That statement of an "equitable solution" as the aim of any delimitation process reflects the requirements of customary law as regards the delimitation both of continental shelf and of exclusive economic zones.

[pp. 59-61] 49. Turning first to the delimitation of the continental shelf, since it is governed by Article 6 of the 1958 Convention, and the delimitation is between coasts that are opposite, it is appropriate to begin by taking provisionally the median line between the territorial sea baselines, and then enquiring whether "special circumstances" require "another boundary line". Such a procedure is consistent with the words in Article 6, "In the absence of agreement, and unless another boundary line is justified by special circumstances, the boundary is the median line."

50. Judicial decisions on the basis of the customary law governing continental shelf delimitation between opposite coasts have likewise regarded the median line as a provisional line that may then be adjusted or shifted in order to ensure an equitable result. The Court, in the Judgment in the case concerning the Continental Shelf (Libyan Arab Jamahiriya/ Malta) already referred to (paragraph 46 above), in which it took particular account of the Judgment in the North Sea Continental Shelf cases, said:

"The Court has itself noted that the equitable nature of the equidistance method is particularly pronounced in cases where delimitation has to be effected between States with opposite coasts." (I.C.J. Reports 1985, p. 47, para. 62.)

It then went on to cite the passage in the Judgment in the North Sea Continental Shelf cases where the Court stated that the continental shelf off, and dividing, opposite States "can ... only be delimited by means of a median line" (I.C.J. Reports 1969, p. 36, para. 57; see also p. 37, para. 58). The Judgment in the Libya/Malta case then continues:

"But it is in fact a delimitation exclusively between opposite coasts that the Court is, for the first time, asked to deal with. It is clear that, in these circumstances, the tracing of a median line between those coasts, by way of a provisional step in a process to be continued by other operations, is the most judicious manner of proceeding with a view to the eventual achievement of an equitable result." (I.C.J. Reports 1985, p. 47, para. 62.)

51. Denmark has, it is true, disputed the appropriateness of drawing an equidistance line even provisionally as a first step in the delimitation process; and to this end it has recalled previous decisions of the Court: the case concerning the Continental Shelf (Tunisia/Libyan Arab Jamahiriya) (I.C.J. Reports 1982, p. 79, para. 110); the case concerning Delimitation of the Maritime Boundary in the Gulf of Maine Area (I.C.J. Reports 1984, p. 297, para. 107); and indeed the case concerning the Continental Shelf (Libyan Arab Jamahiriya/Malta) (I.C.J. Reports 1985, p. 37, para. 43). These cases were, as already observed (paragraph 45 above), not governed by Article 6 of the 1958 Convention, which specifically provides that the median line be employed "unless another boundary line is justified by special circumstances". The 1977 Anglo-French Court of Arbitration, on the other hand, when applying Article 6 of the 1958 Convention to the delimitation between opposite coasts in the Atlantic region, after observing that "the obligation to apply the equidistance principle is always one qualified by the condition 'unless another boundary line is justified by special circumstances'" (RIAA, Vol. XVIII, p. 45, para. 70), began by employing the equidistance method, and then adjusting the result in the light of special circumstances, namely the existence of the Scilly Isles (ibid., pp. 115-116, para. 248). In this respect it observed that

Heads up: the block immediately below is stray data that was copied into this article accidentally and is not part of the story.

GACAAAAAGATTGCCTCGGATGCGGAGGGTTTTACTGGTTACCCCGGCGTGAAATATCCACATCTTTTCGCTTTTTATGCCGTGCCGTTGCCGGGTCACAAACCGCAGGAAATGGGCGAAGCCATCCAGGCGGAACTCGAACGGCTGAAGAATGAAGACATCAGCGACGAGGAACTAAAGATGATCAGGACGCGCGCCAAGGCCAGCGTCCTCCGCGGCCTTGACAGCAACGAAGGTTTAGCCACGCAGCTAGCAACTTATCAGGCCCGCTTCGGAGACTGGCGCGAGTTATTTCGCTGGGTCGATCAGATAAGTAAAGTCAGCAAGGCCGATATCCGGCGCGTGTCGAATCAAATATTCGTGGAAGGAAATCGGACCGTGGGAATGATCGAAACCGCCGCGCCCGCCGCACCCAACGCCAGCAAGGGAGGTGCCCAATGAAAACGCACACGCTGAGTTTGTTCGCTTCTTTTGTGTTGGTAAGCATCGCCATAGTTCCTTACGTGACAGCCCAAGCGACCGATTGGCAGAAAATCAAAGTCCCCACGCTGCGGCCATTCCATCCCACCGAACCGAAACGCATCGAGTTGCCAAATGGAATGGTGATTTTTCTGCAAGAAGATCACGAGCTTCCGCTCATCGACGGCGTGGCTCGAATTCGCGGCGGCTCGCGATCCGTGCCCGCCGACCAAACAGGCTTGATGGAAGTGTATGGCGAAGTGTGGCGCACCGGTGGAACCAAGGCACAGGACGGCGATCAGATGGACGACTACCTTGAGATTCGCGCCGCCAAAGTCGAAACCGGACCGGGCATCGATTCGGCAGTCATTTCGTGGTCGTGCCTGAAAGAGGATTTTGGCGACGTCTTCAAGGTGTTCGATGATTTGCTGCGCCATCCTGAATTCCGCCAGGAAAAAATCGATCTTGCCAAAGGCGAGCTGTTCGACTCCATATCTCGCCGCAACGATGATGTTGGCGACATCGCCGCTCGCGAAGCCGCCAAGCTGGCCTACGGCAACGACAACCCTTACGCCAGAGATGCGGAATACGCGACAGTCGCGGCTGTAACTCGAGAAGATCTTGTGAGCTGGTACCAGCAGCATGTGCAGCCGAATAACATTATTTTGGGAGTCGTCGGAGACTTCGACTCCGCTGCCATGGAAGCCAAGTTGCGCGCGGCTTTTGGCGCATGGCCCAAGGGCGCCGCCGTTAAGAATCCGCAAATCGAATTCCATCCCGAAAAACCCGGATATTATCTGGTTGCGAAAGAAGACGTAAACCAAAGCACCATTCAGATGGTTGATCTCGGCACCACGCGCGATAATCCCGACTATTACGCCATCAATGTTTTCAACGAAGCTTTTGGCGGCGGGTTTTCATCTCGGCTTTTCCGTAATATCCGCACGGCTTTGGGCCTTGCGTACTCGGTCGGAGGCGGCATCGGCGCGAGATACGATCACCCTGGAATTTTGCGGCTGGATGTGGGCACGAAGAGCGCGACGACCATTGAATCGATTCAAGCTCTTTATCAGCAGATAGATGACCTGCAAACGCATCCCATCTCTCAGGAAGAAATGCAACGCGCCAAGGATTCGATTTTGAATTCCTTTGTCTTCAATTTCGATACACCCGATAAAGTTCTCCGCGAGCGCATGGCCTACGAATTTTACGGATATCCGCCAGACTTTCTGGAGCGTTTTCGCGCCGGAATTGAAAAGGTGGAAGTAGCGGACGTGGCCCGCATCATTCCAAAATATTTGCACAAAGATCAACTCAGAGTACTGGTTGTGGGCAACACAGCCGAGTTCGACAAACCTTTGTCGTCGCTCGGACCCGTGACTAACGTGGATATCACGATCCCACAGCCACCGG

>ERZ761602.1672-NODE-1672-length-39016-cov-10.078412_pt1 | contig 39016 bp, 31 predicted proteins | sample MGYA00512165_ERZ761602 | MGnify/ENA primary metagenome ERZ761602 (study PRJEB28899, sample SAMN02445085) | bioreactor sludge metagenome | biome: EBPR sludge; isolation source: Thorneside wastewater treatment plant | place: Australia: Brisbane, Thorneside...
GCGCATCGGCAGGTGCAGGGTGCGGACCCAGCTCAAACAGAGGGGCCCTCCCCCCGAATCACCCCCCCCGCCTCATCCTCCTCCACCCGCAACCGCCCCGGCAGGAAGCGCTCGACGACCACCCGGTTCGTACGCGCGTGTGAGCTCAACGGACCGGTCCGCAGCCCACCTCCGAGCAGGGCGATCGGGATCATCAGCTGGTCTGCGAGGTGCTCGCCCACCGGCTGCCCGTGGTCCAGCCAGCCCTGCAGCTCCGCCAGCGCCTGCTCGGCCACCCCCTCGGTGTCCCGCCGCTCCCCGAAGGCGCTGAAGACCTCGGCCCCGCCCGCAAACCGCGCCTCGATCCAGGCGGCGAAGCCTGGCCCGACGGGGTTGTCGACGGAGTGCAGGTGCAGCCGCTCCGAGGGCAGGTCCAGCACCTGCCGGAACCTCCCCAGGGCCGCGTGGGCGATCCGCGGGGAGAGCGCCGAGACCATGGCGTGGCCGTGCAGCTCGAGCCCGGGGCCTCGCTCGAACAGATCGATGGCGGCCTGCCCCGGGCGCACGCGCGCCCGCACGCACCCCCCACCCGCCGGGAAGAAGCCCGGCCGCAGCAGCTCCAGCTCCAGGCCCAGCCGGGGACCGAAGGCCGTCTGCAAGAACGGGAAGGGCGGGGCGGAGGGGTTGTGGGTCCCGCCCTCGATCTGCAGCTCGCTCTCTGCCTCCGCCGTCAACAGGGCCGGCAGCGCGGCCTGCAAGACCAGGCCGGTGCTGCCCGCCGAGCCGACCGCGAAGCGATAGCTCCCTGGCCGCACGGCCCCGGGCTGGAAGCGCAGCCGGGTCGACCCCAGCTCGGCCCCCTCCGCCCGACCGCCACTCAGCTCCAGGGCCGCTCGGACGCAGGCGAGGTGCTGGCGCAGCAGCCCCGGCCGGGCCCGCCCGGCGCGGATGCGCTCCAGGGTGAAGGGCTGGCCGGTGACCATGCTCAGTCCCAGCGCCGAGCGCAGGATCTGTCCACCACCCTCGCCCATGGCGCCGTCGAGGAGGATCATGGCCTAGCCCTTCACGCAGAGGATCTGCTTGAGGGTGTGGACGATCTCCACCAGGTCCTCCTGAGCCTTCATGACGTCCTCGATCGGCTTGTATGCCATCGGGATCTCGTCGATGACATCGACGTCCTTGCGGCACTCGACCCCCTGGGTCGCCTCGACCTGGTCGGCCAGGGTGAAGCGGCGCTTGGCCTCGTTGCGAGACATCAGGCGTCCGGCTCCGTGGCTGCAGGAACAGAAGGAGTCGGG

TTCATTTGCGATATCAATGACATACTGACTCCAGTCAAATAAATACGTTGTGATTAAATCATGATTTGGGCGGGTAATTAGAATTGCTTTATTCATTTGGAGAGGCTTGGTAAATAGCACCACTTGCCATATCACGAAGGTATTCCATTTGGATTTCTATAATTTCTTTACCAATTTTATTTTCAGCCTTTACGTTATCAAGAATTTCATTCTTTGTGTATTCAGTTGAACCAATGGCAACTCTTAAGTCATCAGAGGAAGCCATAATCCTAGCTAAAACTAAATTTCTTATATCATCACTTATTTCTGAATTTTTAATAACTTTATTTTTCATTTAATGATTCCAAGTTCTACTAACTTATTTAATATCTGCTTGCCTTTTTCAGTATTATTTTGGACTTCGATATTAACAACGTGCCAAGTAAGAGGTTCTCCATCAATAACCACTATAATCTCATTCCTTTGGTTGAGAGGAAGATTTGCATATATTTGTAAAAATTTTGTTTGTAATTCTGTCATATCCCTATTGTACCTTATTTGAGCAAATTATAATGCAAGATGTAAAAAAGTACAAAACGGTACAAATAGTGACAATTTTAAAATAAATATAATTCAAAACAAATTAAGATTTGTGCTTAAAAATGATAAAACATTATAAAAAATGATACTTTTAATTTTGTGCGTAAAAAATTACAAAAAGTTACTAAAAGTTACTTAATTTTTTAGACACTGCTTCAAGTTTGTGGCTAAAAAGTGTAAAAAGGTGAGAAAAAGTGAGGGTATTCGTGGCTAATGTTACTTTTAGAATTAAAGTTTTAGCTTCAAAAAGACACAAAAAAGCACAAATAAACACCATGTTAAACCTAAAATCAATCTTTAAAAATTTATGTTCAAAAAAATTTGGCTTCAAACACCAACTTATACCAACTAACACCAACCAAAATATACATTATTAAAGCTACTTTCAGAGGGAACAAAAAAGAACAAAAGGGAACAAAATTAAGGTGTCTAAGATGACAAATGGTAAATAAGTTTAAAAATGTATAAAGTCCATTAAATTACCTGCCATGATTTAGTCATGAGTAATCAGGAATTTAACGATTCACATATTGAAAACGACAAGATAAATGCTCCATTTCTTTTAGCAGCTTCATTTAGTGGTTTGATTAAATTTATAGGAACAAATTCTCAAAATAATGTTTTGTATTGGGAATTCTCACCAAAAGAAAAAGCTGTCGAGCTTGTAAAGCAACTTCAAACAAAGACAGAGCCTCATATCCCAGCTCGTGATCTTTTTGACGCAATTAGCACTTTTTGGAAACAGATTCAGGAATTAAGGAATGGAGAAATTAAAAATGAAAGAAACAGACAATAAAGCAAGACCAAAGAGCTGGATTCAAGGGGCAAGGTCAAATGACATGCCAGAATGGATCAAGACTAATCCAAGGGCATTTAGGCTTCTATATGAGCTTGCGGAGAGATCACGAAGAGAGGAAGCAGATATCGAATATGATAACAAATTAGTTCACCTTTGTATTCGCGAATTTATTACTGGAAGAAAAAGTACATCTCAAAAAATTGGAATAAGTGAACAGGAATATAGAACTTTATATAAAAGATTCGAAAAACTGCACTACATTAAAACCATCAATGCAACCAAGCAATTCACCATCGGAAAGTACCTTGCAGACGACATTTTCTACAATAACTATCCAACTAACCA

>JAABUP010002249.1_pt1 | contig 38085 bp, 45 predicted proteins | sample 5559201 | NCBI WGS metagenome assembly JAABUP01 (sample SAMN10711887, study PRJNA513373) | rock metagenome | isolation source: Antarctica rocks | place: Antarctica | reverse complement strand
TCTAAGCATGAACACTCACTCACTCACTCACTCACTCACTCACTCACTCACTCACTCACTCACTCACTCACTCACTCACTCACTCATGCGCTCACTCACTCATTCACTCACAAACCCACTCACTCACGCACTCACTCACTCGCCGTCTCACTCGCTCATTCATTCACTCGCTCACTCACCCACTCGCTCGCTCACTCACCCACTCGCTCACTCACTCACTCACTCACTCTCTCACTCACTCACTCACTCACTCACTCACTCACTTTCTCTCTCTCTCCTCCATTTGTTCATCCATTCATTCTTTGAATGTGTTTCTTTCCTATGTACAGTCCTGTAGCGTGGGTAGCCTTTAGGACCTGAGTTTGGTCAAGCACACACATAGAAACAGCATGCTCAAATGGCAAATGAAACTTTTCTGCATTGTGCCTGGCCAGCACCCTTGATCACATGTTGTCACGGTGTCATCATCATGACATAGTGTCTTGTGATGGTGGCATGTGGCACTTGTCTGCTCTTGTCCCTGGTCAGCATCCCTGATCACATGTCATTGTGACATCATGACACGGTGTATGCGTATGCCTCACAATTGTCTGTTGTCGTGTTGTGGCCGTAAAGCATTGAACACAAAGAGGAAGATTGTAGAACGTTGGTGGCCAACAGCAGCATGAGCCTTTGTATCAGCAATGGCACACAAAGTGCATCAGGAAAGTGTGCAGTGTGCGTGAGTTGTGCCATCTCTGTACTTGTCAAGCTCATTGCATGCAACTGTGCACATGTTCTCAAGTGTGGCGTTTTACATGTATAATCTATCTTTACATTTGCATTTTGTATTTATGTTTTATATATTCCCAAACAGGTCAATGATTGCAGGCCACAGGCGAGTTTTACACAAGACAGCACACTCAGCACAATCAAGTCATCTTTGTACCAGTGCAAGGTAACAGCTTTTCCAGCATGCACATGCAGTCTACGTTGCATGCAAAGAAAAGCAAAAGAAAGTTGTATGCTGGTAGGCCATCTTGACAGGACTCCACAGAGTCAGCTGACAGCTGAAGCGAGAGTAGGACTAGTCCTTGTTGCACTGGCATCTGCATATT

"it seems to the Court to be in accord not only with the legal rules governing the continental shelf but also with State practice to seek the solution in a method modifying or varying the equidistance method rather than to have recourse to a wholly different criterion of delimitation" (ibid., p. 116, para. 249).

In any event, all that need be said of the decisions cited by Denmark is that the Court considered that the provisional drawing of an equidistance line was not a necessary or obligatory step in every case; yet in two of the cases mentioned (Gulf of Maine and the Libya/Malta case), where the delimitation was between opposite coasts, it was found entirely appropriate to begin with such a provisional line. Thus, in respect of the continental shelf boundary in the present case, even if it were appropriate to apply, not Article 6 of the 1958 Convention, but customary law concerning the continental shelf as developed in the decided cases, it is in accord with precedents to begin with the median line as a provisional line and then to ask whether "special circumstances" require any adjustment or shifting of that line.

[pp. 61-62] 52. Turning now to the delimitation of the fishery zones, the Court must consider, on the basis of the sources listed in Article 38 of the Statute of the Court, the law applicable to the fishery zone, in the light also of what has been said above (paragraph 47) as to the exclusive economic zone. Of the international decisions concerned with dual-purpose boundaries, that in the Gulf of Maine case - in which the Chamber rejected the application of the 1958 Convention, and relied upon the customary law - is here material. After noting that a particular segment of the delimitation was one between opposite coasts, the Chamber went on to question the adoption of the median line "as final without more ado", and drew attention to the "difference in length between the respective coastlines of the two neighbouring States which border on the delimitation area" and on that basis affirmed "the necessity of applying to the median line as initially drawn a correction which, though limited, will pay due heed to the actual situation" (I.C.J. Reports 1984, pp. 334-335, paras. 217, 218).